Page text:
On the surface, the strategy seems slightly askew: Win so you can tie.
But that’s what the Rangers hope to accomplish on Thursday: Summon up the resolve in what coach Alain Vigneault called “the most important game of the season for us” to hold serve at home and even the Eastern Conference semifinals at 2-2 and force at least a sixth game against the Ottawa Senators.
“In the end, all we’ve done is win one game, that’s all we’ve done,” said Vigneault. “So we’re going to need a better effort, a complete game.”
There’s no grey area. Drop to 3-1 and the Blueshirts would have to win three straight to advance to the conference final against either Pittsburgh or Washington.
The idea, after all, was to take this route: Finish with the first wild-card, avoid a meatgrinder in the Metropolitan Division, cross over to the Atlantic, knock off Montreal and Ottawa and then try to upset either the Capitals or Penguins to reach the Stanley Cup Final for the second time in four seasons.
Both Canadian clubs have made it difficult. Montreal wasn’t eliminated until the sixth game and the Senators took the first two games in this series.
“I think it’s [Game 4] going to be a more challenging game,” Henrik Lundqvist said after practice at the Garden on Wednesday. “It’s a big one, we’re trying to tie it up here . . . It’s a lot better position to go up there [to Ottawa for Game 5] 2-2 than 3-1. Right now, it’s important that we not think about the series as a whole, just take tomorrow and make the most of it.”
Injuries to Bobby Ryan and Zack Smith (day-to-day) will force Senators coach Guy Boucher to alter his lines. And Chris Wideman might come in on defense. The Rangers will stay the course.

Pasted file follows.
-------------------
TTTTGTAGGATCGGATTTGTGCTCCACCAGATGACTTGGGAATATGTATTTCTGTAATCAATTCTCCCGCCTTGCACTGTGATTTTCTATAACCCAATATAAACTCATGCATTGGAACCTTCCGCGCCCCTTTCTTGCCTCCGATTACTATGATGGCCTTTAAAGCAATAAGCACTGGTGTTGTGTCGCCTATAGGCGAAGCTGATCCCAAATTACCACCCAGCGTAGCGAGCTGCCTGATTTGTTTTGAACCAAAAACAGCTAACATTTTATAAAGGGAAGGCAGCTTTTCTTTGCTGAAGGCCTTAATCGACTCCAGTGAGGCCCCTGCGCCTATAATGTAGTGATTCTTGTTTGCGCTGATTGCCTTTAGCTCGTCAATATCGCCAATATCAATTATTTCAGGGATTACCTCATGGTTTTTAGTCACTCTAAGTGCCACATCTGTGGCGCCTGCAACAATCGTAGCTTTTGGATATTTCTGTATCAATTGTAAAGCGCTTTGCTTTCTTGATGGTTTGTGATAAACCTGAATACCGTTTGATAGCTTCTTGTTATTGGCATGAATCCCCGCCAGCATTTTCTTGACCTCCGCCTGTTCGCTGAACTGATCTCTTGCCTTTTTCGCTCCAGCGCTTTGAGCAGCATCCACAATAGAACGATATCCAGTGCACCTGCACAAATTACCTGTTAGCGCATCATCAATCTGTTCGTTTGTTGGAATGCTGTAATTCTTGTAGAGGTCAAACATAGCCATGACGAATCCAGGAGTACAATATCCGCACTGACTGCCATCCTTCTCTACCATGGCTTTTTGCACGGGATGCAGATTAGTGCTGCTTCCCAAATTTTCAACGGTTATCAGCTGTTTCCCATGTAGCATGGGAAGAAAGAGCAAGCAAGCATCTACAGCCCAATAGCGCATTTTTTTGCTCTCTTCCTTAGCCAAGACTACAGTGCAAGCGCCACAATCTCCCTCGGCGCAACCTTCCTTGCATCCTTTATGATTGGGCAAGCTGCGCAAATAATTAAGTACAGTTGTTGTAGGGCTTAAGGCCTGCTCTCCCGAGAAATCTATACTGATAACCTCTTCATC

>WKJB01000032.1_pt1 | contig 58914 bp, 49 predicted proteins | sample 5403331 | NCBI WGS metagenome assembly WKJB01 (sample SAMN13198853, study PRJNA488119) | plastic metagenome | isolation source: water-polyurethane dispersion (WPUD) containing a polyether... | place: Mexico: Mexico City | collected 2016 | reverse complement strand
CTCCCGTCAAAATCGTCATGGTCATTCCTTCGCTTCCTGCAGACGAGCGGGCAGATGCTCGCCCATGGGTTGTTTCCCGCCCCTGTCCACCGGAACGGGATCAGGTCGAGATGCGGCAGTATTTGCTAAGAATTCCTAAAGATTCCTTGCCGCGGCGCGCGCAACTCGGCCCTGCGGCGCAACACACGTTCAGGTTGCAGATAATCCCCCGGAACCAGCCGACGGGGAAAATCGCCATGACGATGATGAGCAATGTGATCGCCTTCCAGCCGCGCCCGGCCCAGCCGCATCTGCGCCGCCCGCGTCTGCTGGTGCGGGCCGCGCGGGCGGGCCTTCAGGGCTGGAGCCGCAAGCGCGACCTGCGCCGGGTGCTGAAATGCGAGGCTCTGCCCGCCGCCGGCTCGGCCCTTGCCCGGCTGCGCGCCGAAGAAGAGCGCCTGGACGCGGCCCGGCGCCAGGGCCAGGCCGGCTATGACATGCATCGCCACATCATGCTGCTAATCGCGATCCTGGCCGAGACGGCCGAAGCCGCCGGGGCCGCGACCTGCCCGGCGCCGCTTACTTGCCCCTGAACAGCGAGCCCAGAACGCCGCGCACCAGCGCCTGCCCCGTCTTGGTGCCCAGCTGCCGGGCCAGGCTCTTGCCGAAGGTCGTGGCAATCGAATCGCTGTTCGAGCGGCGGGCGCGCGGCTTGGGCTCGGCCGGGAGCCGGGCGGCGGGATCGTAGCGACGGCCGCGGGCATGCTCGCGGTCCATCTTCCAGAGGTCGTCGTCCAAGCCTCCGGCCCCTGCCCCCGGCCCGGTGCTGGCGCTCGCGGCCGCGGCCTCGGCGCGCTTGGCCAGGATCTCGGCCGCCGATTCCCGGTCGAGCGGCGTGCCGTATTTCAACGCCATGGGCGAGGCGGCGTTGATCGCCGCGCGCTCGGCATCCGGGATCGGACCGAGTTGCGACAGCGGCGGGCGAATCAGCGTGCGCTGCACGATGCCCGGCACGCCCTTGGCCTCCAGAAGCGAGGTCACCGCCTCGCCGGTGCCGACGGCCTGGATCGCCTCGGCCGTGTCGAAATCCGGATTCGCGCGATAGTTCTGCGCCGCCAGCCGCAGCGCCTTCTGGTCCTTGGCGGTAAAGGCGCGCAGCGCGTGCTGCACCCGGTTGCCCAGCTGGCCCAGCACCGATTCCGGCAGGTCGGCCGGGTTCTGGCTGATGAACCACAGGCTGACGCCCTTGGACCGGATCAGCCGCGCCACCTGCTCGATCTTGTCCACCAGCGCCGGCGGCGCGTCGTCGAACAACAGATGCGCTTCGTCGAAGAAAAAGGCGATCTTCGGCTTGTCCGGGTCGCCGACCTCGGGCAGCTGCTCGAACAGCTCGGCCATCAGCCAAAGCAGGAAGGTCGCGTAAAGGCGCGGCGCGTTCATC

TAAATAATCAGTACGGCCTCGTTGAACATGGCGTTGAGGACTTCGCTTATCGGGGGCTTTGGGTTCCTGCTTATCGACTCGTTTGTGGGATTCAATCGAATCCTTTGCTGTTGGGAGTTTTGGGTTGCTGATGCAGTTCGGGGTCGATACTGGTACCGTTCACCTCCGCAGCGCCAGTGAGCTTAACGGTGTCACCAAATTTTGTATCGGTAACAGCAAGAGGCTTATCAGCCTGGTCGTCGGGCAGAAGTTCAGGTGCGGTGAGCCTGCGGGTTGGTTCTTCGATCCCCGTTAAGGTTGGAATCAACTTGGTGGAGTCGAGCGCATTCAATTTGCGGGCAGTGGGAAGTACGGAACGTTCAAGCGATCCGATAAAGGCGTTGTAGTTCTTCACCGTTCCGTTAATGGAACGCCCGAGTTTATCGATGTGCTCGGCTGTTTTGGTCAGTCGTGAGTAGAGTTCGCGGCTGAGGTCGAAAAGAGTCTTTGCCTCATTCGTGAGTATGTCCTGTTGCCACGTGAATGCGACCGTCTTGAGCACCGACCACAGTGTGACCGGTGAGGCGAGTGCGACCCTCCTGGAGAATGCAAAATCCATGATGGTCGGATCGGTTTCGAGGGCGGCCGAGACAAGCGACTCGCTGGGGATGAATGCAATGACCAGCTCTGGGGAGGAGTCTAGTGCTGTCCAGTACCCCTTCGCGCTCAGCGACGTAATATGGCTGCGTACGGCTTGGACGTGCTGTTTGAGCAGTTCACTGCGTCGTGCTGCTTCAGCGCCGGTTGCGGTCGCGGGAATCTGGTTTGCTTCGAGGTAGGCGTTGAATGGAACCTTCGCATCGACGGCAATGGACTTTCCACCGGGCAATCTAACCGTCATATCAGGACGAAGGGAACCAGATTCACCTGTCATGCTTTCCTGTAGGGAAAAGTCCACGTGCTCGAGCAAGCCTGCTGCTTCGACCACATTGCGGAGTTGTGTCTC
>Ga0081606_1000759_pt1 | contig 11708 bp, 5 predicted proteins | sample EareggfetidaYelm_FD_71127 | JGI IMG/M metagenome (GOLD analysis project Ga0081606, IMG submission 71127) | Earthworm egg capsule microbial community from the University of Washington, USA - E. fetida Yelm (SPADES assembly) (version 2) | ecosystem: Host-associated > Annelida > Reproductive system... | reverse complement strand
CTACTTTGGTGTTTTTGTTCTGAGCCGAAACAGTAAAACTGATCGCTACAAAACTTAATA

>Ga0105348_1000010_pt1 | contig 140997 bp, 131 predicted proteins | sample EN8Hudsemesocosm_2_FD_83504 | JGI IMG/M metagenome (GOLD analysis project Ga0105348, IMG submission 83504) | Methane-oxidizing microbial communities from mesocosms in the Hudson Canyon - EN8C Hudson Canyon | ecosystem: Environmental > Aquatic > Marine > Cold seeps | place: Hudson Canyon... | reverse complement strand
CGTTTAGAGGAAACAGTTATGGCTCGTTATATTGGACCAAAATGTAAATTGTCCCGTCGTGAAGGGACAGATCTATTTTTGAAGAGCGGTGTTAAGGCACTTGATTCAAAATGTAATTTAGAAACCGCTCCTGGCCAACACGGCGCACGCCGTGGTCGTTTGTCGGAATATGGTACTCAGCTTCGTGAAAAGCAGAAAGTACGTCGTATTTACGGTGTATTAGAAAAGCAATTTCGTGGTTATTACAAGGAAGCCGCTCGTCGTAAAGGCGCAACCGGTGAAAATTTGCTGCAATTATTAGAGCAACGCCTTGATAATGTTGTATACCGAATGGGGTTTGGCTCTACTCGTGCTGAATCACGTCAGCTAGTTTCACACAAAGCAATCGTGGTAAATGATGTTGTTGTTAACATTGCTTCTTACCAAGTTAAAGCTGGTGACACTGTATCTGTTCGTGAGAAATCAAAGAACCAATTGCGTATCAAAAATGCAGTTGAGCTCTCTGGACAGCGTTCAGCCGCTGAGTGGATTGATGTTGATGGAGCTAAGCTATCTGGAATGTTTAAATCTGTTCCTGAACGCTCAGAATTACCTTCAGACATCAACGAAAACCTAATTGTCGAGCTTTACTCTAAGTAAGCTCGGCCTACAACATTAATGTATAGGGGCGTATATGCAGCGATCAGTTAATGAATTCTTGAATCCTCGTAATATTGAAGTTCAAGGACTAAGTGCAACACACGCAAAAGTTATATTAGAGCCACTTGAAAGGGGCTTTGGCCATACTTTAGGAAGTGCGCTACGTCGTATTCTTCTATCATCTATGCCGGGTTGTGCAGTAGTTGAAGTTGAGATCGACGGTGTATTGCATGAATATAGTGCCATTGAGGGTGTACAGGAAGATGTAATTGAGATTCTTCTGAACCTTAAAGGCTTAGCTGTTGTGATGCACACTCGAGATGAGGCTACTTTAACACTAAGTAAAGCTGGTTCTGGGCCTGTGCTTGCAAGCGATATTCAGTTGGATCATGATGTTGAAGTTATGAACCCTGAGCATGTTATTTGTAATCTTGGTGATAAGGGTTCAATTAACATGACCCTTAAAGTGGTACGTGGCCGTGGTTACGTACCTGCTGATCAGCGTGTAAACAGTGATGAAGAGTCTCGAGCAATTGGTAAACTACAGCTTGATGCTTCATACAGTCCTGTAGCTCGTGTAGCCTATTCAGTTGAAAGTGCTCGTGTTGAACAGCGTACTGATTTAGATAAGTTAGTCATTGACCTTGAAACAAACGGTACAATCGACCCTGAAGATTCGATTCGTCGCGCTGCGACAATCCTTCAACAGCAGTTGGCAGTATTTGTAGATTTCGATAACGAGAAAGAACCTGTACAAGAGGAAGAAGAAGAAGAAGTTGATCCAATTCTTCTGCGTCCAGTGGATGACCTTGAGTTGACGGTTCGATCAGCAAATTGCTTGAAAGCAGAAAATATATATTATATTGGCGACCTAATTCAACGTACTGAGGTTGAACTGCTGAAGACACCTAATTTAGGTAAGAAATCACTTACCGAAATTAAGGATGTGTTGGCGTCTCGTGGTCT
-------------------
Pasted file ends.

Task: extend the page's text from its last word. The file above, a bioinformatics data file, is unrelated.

On defense, for example, Vigneault said that Ryan McDonagh “will play more [minutes] than the other five just by what he can do on the power play and penalty killing, the rest [will play] depending on what I’m looking for in matchups.”
For his part, McDonagh predicted a closer game than the 4-1 finish on Tuesday. “I’m sure it’ll be a little tighter as far as the scoreboard goes,” he said.
Expect veteran Tanner Glass, (three hits, and a shot block in 10 minutes on Tuesday) to stay in the lineup, but he downplayed suggestions that his aggressive style has energized his teammates. “It has nothing to do with my game,” he said. “It’s up to each individual to prepare the way they need to do to have success. Our skill players showed what they can do, and I thought we were really tenacious in our own zone.”
But Glass didn’t deny that physical play is a factor in the postseason. “Every bump is like a making deposits in a new bank account,” he said. “You keep hitting those guys, it’s going to pay off sooner or later.”
Notes & quotes: Rick Nash did not practice Wednesday, but Vigneault answered “yes, yes” when asked if he would be ready for Game 4. “He could have practiced today, just talked it over with [trainer Jim Ramsay], probably will skate Thursday morning and be good to go.” . . . With Pavel Buchnevich scratched in Game 3, Derek Stepan moved from the second power play unit to the first as a second righthanded shot. “There’s different lanes that might be open, different shot selections,” said Vigneault. Vigneault liked J.T. Miller’s play on the fourth line with Glass and Lindberg, and added, “it doesn’t matter if he plays on 1, 2, 3 or 4 . . . He’s a power forward that’s got to play to those strengths, he’s got to make room for himself out there.” . . . Lindberg said he doesn’t have the puck from his first NHL playoff goal. “I don’t know what happened to it,” he said.